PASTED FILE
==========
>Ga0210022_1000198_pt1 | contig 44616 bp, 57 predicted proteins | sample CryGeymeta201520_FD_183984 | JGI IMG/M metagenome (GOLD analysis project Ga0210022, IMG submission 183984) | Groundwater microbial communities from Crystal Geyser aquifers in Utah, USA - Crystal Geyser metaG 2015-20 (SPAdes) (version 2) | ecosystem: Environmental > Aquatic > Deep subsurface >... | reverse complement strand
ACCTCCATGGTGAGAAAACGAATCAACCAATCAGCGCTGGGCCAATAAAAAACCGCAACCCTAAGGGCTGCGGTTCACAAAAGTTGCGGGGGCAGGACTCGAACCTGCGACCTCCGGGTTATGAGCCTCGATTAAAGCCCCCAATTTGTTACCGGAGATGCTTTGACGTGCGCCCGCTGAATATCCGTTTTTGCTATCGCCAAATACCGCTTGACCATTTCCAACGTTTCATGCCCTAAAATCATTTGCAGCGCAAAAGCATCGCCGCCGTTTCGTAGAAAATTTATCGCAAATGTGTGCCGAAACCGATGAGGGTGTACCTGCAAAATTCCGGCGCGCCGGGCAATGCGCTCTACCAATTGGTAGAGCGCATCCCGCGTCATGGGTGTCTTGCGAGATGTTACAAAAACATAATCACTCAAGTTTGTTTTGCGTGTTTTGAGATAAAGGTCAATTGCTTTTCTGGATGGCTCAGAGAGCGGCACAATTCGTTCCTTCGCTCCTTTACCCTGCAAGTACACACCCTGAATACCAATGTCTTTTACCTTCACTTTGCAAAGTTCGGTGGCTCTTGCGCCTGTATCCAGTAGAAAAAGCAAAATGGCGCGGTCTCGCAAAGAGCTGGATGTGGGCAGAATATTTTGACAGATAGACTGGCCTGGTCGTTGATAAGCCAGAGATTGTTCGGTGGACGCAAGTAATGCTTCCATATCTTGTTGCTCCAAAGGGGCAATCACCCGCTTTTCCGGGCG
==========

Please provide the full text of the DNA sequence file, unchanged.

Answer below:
>Ga0210022_1000198_pt1 | contig 44616 bp, 57 predicted proteins | sample CryGeymeta201520_FD_183984 | JGI IMG/M metagenome (GOLD analysis project Ga0210022, IMG submission 183984) | Groundwater microbial communities from Crystal Geyser aquifers in Utah, USA - Crystal Geyser metaG 2015-20 (SPAdes) (version 2) | ecosystem: Environmental > Aquatic > Deep subsurface >... | reverse complement strand
ACCTCCATGGTGAGAAAACGAATCAACCAATCAGCGCTGGGCCAATAAAAAACCGCAACCCTAAGGGCTGCGGTTCACAAAAGTTGCGGGGGCAGGACTCGAACCTGCGACCTCCGGGTTATGAGCCTCGATTAAAGCCCCCAATTTGTTACCGGAGATGCTTTGACGTGCGCCCGCTGAATATCCGTTTTTGCTATCGCCAAATACCGCTTGACCATTTCCAACGTTTCATGCCCTAAAATCATTTGCAGCGCAAAAGCATCGCCGCCGTTTCGTAGAAAATTTATCGCAAATGTGTGCCGAAACCGATGAGGGTGTACCTGCAAAATTCCGGCGCGCCGGGCAATGCGCTCTACCAATTGGTAGAGCGCATCCCGCGTCATGGGTGTCTTGCGAGATGTTACAAAAACATAATCACTCAAGTTTGTTTTGCGTGTTTTGAGATAAAGGTCAATTGCTTTTCTGGATGGCTCAGAGAGCGGCACAATTCGTTCCTTCGCTCCTTTACCCTGCAAGTACACACCCTGAATACCAATGTCTTTTACCTTCACTTTGCAAAGTTCGGTGGCTCTTGCGCCTGTATCCAGTAGAAAAAGCAAAATGGCGCGGTCTCGCAAAGAGCTGGATGTGGGCAGAATATTTTGACAGATAGACTGGCCTGGTCGTTGATAAGCCAGAGATTGTTCGGTGGACGCAAGTAATGCTTCCATATCTTGTTGCTCCAAAGGGGCAATCACCCGCTTTTCCGGGCG